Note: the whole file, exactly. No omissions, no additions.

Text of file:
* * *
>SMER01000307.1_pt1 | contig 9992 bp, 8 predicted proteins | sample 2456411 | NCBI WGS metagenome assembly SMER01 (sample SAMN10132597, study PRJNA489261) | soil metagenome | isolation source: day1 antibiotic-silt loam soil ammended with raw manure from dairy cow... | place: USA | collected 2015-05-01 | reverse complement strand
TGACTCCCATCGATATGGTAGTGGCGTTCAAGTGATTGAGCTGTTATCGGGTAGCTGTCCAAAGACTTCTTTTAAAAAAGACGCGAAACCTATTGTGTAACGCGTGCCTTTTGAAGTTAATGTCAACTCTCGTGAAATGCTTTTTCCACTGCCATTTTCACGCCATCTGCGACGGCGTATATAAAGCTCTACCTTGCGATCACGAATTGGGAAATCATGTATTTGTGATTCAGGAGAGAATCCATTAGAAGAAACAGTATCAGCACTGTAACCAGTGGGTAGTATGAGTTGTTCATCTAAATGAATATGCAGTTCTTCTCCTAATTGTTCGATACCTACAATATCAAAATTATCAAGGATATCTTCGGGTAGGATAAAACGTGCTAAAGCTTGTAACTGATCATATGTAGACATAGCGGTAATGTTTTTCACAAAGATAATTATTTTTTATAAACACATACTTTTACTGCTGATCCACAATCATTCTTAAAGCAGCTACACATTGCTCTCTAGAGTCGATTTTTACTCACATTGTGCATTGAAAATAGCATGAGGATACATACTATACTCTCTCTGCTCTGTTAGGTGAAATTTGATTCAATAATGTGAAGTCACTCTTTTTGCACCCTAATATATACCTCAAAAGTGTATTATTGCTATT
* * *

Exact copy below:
>SMER01000307.1_pt1 | contig 9992 bp, 8 predicted proteins | sample 2456411 | NCBI WGS metagenome assembly SMER01 (sample SAMN10132597, study PRJNA489261) | soil metagenome | isolation source: day1 antibiotic-silt loam soil ammended with raw manure from dairy cow... | place: USA | collected 2015-05-01 | reverse complement strand
TGACTCCCATCGATATGGTAGTGGCGTTCAAGTGATTGAGCTGTTATCGGGTAGCTGTCCAAAGACTTCTTTTAAAAAAGACGCGAAACCTATTGTGTAACGCGTGCCTTTTGAAGTTAATGTCAACTCTCGTGAAATGCTTTTTCCACTGCCATTTTCACGCCATCTGCGACGGCGTATATAAAGCTCTACCTTGCGATCACGAATTGGGAAATCATGTATTTGTGATTCAGGAGAGAATCCATTAGAAGAAACAGTATCAGCACTGTAACCAGTGGGTAGTATGAGTTGTTCATCTAAATGAATATGCAGTTCTTCTCCTAATTGTTCGATACCTACAATATCAAAATTATCAAGGATATCTTCGGGTAGGATAAAACGTGCTAAAGCTTGTAACTGATCATATGTAGACATAGCGGTAATGTTTTTCACAAAGATAATTATTTTTTATAAACACATACTTTTACTGCTGATCCACAATCATTCTTAAAGCAGCTACACATTGCTCTCTAGAGTCGATTTTTACTCACATTGTGCATTGAAAATAGCATGAGGATACATACTATACTCTCTCTGCTCTGTTAGGTGAAATTTGATTCAATAATGTGAAGTCACTCTTTTTGCACCCTAATATATACCTCAAAAGTGTATTATTGCTATT